Wednesday October 27, 2021

Ready for talks if India ensures enabling environment: FO

August 11, 2021
Ready for talks if India ensures enabling environment: FO

ISLAMABAD: Foreign Office spokesperson Zahid Hafeez Chaudhri Tuesday said Pakistan was ready to hold talks with India, provided it ensured an enabling environment that “primarily” focused on resolution of the Kashmir dispute.

The FO spokesperson dismissed the impression that making the Kashmir dispute conditional for resumption of talks with India would lead to a deadlock, as the human rights crisis had worsened in the occupied Jammu and Kashmir.

“Pakistan will take every possible step to save the lives of innocent Kashmiris, suffering unabated violence in the Indian Illegally Occupied Jammu and Kashmir,” he told reporters in response to their queries on the foreign policy narrative, at the APP Headquarters.

He said the relationship between Pakistan and India had always been “difficult”; however, he stressed that Pakistan desired “peaceful relations with all countries, including India”. He mentioned in this regard Pakistan’s re-commitment to the 2003 ceasefire arrangement at the Line of Control (LoC) with India in February, terming it a step towards peace and stability, aimed at the resolution of core issues, including Kashmir.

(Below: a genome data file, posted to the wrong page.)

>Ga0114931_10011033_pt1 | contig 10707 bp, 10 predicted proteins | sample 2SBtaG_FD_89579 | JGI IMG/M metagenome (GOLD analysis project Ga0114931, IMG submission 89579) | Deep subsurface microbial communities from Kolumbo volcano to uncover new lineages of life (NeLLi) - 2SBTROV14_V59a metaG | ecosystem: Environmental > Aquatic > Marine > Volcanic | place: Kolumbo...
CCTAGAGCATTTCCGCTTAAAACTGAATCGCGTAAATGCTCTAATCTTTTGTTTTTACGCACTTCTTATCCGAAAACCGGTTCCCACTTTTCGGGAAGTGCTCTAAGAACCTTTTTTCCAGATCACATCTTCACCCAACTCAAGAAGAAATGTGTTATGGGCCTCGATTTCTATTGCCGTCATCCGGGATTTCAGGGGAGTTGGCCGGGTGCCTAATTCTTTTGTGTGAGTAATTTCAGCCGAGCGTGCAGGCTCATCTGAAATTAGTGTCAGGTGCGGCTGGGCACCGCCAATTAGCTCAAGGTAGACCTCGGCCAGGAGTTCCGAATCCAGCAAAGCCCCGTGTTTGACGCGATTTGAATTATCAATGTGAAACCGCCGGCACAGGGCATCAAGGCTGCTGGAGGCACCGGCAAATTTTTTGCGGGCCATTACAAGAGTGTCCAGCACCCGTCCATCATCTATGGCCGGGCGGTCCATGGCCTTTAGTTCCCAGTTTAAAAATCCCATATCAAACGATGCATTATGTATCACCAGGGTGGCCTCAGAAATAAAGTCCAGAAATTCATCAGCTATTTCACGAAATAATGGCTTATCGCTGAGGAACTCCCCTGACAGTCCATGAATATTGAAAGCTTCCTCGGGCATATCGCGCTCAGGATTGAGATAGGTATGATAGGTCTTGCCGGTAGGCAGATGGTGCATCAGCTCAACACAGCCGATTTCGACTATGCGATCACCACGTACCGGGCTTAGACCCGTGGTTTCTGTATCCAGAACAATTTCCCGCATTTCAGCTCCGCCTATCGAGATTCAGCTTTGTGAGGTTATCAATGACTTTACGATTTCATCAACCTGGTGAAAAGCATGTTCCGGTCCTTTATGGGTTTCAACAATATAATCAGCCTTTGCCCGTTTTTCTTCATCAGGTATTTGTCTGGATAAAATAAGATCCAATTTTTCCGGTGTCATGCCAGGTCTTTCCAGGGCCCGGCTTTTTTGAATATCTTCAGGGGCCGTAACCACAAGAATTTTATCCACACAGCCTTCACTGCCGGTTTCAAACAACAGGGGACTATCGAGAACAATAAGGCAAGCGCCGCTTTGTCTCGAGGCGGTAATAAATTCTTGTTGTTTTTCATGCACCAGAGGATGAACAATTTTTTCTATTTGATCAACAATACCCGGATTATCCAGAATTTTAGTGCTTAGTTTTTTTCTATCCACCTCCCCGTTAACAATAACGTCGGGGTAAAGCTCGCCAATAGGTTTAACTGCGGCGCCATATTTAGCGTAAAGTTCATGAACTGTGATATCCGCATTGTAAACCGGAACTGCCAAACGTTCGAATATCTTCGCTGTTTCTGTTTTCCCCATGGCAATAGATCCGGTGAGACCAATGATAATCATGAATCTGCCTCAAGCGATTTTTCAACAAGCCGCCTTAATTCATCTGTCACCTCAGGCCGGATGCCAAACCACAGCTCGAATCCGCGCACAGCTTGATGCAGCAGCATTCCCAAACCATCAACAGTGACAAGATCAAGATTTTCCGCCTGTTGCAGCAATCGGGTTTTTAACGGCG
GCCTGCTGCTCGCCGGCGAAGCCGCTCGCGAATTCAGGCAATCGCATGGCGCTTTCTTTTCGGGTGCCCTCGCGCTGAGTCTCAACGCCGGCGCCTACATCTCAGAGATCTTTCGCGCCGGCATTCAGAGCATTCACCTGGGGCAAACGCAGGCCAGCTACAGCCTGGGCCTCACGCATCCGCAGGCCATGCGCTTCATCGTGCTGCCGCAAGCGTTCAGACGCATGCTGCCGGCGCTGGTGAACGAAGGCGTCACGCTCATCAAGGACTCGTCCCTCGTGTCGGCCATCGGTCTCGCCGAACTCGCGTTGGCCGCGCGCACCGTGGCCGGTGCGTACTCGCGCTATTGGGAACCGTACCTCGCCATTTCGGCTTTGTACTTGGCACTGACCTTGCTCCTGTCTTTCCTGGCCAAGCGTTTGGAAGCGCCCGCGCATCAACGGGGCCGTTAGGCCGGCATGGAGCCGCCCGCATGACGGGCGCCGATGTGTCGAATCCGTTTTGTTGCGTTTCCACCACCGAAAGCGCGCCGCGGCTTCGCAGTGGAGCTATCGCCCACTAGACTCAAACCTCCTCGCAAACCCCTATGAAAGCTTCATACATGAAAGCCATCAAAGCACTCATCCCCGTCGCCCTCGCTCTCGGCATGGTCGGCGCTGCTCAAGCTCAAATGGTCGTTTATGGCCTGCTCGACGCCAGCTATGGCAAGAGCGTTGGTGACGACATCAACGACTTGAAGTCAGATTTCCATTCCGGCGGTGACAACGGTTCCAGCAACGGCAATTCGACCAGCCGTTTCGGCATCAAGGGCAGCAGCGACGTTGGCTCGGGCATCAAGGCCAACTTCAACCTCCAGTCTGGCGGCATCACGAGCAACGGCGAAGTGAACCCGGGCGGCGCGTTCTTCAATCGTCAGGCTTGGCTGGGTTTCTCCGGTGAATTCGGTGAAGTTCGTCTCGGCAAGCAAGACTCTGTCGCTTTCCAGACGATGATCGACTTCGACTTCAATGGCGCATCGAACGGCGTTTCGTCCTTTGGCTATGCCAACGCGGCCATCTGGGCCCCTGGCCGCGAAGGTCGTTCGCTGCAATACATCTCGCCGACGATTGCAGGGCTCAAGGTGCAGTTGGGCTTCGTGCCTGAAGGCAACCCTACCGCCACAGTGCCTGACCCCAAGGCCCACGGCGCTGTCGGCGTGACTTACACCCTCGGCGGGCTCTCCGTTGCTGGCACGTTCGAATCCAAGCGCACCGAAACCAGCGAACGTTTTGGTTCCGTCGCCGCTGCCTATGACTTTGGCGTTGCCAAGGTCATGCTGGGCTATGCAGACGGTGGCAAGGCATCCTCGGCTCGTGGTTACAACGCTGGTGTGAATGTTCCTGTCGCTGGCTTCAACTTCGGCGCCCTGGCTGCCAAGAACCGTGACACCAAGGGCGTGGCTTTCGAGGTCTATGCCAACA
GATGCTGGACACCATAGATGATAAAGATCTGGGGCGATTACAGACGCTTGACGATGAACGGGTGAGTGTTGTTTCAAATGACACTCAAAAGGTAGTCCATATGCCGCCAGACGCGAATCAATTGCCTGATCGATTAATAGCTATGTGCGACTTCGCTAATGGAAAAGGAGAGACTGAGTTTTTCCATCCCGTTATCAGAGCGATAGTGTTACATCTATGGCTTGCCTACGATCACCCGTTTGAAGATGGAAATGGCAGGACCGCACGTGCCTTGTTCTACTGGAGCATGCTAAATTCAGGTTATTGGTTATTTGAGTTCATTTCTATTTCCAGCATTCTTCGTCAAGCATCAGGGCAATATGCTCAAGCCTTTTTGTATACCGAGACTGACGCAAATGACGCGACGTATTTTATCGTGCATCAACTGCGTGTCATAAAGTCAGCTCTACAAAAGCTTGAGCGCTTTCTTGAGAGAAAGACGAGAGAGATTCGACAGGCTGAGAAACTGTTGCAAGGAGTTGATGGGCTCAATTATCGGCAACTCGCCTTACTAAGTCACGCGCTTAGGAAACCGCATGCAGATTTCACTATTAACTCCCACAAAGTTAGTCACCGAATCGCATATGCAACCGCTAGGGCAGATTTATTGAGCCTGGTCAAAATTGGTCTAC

Zahid Chaudhri said Pakistan was effectively highlighting at international level, three dimensions of the Kashmir dispute — legal, humanitarian and security.

“Seventy years on, Pakistan’s stance on Kashmir remains consistent; however, India, for multiple times, deviated from its position – from denying its pledge with the United Nations Security Council to the latest unilateral and illegal step of August 5, 2019,” he said.

He highlighted India’s involvement in subversive activities in Pakistan, to which he said, Pakistan shared with the international community a dossier with evidence. However, India continued with its approach to blame Pakistan without any solid proof, he added.

On balancing relations with the United States and China, he said “our relations with one country should not be seen at the cost of another country”. He said Pakistan enjoyed convergence of views with the US on matters including Afghanistan, climate change, region and economy.

With China, he said, it was not merely a relationship, but a “partnership based on trust and communities”. “We have stand-alone relations with both countries, but our decisions in any case will be made in the best national interest,” he said. Pursuing the vision of regional economic integration, he said Pakistan’s relations with Russia had witnessed a “shift” with a mega Pak Stream gas pipeline project in the offing.

Asked on alternative routes to Central Asia through other countries including Iran, he said the factors such as political will, economic dimension and security situation would be decisive in this regard.

Terming the Foreign Office and APP “partners”, he lauded the professionalism of the news agency in effectively highlighting the national narrative on foreign policy and acting as a powerful tool to counter disinformation.